Cambridge students vindicated over anti-Semitism claims

Cambridge students vindicated over anti-Semitism claims

Prestigious college apologises to students and overhauls its complaint-handling processes after 'deficiencies'

The Master of a prestigious Cambridge college has apologised to two students whose complaints of anti-Semitic abuse were inadequately handled.

Professor Jane Stapleton, Master of Christ’s College, Cambridge, said on Thursday that the College now “accepts that racist and anti-Semitic conduct occurred and has apologised to the students who reported it”. She also announced changes to the College’s complaint-handling procedures.

The two students had reported suffering racist and anti-Semitic abuse in August last year while at a College party organised by two sports clubs. The College’s initial investigation failed to identify any individual perpetrator but disciplined two students for swearing and physical aggression, and restricted the societies’ social activity.

However, the complainants were left unhappy with the findings and with how the process had been conducted and communicated, and after months of further review, a contrite College statement was issued on Thursday summarising the problems and issuing a new disciplinary code.

“The Master inadvertently gave the seriously misleading impression that the reporting students’ account of anti-Semitic abuse had been rejected by the College,” it read, highlighting one of several problems. “This caused considerable hurt and dismay to the reporting students and others in the Jewish community.”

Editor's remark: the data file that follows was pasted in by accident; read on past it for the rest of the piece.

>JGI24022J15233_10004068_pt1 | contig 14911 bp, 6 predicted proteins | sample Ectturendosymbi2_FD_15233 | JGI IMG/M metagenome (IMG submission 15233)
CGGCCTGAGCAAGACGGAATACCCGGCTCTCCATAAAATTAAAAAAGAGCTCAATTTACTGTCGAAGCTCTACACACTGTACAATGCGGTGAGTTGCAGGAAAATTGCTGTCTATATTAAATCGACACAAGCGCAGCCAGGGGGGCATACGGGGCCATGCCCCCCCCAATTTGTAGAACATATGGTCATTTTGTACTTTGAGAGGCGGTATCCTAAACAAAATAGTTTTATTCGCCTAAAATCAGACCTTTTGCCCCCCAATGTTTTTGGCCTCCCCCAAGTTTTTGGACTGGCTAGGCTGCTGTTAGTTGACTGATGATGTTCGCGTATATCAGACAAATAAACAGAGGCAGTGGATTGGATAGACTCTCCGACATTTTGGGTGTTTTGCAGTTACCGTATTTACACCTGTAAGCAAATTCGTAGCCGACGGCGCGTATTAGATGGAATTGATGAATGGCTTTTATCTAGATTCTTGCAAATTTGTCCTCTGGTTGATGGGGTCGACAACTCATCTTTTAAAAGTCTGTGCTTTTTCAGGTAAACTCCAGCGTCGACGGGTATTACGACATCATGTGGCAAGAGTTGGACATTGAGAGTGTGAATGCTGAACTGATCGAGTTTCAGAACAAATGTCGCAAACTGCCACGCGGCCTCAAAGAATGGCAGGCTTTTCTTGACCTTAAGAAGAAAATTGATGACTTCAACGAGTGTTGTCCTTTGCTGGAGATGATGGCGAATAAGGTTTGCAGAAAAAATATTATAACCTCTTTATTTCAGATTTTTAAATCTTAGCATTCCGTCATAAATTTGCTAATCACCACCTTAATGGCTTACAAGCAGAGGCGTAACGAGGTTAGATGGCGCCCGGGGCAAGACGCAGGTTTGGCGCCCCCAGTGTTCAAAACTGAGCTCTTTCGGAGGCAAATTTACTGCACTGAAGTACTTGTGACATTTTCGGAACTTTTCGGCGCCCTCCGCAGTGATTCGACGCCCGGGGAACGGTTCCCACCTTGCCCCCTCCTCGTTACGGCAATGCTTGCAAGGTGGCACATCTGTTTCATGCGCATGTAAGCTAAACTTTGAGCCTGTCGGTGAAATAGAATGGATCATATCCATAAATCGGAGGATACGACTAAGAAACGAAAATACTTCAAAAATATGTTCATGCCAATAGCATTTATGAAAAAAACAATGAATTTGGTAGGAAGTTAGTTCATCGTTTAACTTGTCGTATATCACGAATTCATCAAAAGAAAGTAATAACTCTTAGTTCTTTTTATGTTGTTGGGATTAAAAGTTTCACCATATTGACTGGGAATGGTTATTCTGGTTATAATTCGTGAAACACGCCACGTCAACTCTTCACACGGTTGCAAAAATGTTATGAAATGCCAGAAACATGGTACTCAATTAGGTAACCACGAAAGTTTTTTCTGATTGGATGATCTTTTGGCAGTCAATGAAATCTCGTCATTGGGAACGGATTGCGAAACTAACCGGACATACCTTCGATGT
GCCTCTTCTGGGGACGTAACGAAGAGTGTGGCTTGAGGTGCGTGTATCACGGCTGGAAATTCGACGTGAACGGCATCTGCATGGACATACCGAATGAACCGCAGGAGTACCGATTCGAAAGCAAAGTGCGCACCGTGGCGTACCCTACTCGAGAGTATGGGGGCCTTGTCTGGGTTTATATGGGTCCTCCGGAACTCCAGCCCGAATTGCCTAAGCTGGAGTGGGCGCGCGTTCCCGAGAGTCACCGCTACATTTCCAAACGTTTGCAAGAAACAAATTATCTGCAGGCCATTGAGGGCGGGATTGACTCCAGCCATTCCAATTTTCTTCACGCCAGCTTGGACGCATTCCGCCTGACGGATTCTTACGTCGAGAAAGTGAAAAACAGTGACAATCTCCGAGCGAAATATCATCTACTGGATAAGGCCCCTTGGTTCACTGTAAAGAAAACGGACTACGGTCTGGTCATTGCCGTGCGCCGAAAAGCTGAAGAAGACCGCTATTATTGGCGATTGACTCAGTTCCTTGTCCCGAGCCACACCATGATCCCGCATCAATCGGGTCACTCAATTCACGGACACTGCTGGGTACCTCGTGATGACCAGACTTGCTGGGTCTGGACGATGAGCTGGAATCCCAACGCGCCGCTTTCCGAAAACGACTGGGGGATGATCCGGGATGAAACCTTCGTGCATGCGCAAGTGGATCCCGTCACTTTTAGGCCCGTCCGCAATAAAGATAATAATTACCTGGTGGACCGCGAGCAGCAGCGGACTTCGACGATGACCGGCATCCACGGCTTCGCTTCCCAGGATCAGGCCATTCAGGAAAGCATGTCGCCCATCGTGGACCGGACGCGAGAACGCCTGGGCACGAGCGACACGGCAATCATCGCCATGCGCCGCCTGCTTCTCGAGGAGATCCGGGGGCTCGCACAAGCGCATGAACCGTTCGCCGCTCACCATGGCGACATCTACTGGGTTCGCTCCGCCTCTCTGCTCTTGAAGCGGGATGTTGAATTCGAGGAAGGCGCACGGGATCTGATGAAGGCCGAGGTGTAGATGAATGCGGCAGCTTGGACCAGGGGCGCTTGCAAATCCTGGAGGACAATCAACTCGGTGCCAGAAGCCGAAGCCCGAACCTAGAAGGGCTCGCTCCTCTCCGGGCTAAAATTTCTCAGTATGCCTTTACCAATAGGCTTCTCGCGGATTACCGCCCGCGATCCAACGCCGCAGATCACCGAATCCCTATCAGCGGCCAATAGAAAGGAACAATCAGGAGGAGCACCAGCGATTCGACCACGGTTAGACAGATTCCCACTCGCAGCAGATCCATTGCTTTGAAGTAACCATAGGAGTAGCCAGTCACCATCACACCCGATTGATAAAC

After meetings with representatives from the Board of Deputies, the Community Security Trust and the Jewish Leadership Council, who were unhappy with the way the initial investigation had been conducted, the College agreed to an independent review of its handling of the complaint.

This review revealed “significant deficiencies in College procedures,” according to Stapleton, who said: “Complainants were not invited to the College to be interviewed, the College did not explain to them how the process worked and they were not told why it had not been possible to charge any student with the anti-Semitism alleged.”

She said: “In response the College is overhauling its entire complaints, training, investigation, record-keeping and disciplinary machinery with the assistance of external legal experts.

“The Jewish community can be reassured that if there were to be a similar incident in the future the College would address it robustly. A new concept of group responsibility will be recognised in College procedures to deal effectively with cases where wrongdoers fail to take responsibility.”

One of the students, Shlomo Roiter-Jesner, said: “We are satisfied that Christ’s is now comfortable giving credence to our story, admitting that anti-Semitic conduct occurred and taking decisive steps to improve their disciplinary system.”

Simon Johnson, chief executive of the Jewish Leadership Council, said: “I am grateful to the Master of Christ’s College for recognising the deficiencies of the College’s structures for dealing with complaints of racist abuse, for commissioning an independent report and indicating her willingness to accept the recommendations.


“It is important that victims of racist abuse have confidence that their complaints will be robustly investigated and dealt with.”

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